Researchers at Johns Hopkins Bloomberg School of Public Health in the US have developed a new saliva-based test that can accurately detect the presence of antibodies to SARS-CoV-2 virus that causes Covid-19.

According to the researchers, the results can be obtained in hours from small samples of saliva.

The saliva-based test serves as a potential substitute to blood-sample antibody tests for research and clinical use.

Based on antigens from SARS-CoV-2, mostly from its outer spike and nucleocapsid proteins, the test analyses saliva sample collected by rubbing a sponge between people’s teeth and gums.

The initial study showed that the test detected antibodies to several of these antigens in saliva samples from all 24 participants who had confirmed SARS-CoV-2 exposure. They have also developed symptoms two weeks prior to the testing.

Moreover, the saliva-based test yielded negative results for samples collected from people before the Covid-19 pandemic.

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Bloomberg School Environmental Health and Engineering, Epidemiology, and International Health associate professor Christopher Heaney said: “If our saliva-based assay’s accuracy is borne out in larger studies, this non-invasive approach could make it easier to identify, at a population level, who has already had a SARS-CoV-2 infection and where gaps in seropositivity remain, heading into the winter and beyond.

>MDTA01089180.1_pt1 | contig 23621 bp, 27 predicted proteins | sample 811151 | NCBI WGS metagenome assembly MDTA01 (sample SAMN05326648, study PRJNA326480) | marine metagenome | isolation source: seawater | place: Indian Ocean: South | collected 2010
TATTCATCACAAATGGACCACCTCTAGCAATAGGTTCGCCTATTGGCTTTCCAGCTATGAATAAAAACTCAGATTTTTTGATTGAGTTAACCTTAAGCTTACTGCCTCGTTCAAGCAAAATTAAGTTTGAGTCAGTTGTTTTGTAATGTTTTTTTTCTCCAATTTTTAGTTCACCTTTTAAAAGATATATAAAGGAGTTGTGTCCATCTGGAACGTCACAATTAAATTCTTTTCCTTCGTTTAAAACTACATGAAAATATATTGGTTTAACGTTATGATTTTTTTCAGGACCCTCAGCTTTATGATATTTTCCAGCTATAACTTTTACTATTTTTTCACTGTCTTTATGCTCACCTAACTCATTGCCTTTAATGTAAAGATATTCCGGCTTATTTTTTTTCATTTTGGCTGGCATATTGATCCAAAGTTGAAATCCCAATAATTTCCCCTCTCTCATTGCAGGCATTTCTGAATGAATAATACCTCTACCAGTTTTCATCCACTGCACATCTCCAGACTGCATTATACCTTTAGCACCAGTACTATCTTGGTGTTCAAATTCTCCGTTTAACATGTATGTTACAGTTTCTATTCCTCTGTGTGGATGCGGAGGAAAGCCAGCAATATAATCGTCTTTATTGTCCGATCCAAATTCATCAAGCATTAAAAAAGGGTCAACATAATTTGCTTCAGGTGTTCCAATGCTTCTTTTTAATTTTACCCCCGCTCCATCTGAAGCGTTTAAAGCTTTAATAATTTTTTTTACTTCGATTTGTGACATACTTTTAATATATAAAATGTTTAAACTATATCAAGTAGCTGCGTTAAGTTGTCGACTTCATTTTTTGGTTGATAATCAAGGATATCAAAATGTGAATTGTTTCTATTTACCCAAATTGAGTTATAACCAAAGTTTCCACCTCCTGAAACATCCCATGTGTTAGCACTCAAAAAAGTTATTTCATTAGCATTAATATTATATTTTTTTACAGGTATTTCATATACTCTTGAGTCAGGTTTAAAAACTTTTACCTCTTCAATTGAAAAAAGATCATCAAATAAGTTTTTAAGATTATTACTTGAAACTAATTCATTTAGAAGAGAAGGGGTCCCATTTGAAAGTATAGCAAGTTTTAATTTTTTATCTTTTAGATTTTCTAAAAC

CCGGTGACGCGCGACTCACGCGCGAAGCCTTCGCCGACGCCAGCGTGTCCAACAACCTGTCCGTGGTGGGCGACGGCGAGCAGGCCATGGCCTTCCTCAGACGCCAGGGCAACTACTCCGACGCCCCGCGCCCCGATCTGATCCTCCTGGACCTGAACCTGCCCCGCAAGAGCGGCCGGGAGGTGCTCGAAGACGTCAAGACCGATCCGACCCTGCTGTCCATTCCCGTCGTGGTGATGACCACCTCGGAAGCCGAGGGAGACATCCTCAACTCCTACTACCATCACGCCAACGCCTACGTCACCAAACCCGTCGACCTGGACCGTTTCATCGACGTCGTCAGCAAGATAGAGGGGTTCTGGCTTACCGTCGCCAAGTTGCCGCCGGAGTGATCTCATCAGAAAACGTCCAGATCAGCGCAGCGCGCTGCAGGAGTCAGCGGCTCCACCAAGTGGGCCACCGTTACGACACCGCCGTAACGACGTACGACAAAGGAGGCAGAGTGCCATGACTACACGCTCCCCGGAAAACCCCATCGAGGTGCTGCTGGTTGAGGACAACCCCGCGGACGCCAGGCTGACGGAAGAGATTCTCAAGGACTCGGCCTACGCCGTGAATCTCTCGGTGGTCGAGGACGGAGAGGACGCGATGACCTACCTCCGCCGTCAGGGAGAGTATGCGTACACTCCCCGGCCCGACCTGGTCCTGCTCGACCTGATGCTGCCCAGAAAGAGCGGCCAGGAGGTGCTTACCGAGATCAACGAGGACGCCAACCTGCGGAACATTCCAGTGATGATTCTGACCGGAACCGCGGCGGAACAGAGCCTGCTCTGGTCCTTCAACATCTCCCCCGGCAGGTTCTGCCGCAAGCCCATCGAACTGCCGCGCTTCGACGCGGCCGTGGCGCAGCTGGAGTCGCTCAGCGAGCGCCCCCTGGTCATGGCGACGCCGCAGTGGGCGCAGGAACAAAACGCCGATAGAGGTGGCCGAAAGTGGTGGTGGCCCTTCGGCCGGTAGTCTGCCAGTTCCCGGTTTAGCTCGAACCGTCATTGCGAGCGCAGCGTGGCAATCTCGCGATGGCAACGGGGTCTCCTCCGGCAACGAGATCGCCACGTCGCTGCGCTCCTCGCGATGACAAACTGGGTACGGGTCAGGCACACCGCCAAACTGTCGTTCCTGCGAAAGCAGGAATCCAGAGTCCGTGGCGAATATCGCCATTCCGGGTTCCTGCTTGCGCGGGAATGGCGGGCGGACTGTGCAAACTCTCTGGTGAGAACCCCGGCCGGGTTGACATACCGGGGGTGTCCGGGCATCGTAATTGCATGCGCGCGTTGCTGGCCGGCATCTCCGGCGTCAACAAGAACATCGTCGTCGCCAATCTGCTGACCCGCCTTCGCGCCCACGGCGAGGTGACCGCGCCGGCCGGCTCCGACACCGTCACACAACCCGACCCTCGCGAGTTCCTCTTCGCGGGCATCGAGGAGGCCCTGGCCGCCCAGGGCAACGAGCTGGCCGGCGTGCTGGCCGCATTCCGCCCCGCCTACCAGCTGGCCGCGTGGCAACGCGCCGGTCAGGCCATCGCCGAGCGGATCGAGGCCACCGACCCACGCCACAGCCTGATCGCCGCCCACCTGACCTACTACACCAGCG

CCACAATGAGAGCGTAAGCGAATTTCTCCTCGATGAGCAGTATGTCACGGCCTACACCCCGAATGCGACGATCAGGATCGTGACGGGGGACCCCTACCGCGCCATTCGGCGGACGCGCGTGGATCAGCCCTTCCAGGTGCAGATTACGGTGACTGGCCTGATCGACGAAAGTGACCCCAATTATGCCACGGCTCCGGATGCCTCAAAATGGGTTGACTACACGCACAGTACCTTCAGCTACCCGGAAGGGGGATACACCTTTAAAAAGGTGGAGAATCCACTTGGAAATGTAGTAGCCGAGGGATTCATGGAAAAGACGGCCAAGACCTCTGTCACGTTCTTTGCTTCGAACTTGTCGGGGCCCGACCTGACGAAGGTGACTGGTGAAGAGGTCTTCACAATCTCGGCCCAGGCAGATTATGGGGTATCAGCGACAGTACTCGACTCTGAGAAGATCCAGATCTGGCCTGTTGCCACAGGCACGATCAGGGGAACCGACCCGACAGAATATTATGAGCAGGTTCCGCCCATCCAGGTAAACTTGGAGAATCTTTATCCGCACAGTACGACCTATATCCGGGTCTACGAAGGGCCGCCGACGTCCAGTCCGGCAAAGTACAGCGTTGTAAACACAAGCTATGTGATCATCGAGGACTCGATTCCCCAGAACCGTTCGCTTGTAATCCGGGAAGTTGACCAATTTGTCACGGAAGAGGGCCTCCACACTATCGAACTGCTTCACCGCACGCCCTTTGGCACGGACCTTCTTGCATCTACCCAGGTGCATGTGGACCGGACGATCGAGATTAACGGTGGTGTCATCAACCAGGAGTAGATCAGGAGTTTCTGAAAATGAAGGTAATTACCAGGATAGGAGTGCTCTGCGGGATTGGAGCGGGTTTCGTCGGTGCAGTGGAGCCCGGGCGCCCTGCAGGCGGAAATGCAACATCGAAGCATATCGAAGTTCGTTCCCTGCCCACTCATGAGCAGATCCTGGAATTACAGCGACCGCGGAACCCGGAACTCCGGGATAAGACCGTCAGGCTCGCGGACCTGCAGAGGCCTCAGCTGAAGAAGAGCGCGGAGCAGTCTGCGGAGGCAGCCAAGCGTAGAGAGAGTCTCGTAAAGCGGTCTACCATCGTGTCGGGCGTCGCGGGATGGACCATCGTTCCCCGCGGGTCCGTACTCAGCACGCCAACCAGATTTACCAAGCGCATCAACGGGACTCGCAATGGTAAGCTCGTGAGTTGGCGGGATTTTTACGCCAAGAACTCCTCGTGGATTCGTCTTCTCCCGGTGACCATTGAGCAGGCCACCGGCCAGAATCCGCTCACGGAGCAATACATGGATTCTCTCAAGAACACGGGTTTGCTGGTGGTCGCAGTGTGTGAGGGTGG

“This could inform targeted vaccination efforts and, after vaccines start to roll out, help figure out how long vaccine-induced antibodies last — all without repeated, invasive blood draws.”

The researchers noted that the test may be able to reliably detect SARS-CoV-2 antibodies, starting approximately ten days after Covid-19 symptoms appear but not earlier.

Earlier, the team developed a saliva-based test for SARS-CoV-2 antibodies using a panel of 12 known viral antigens that are already used for blood-based antibody tests.

In addition, Heaney and team have invented accurate saliva-based antibody tests for other disease-causing viruses such as enteric pathogen norovirus and liver-infecting hepatitis E virus.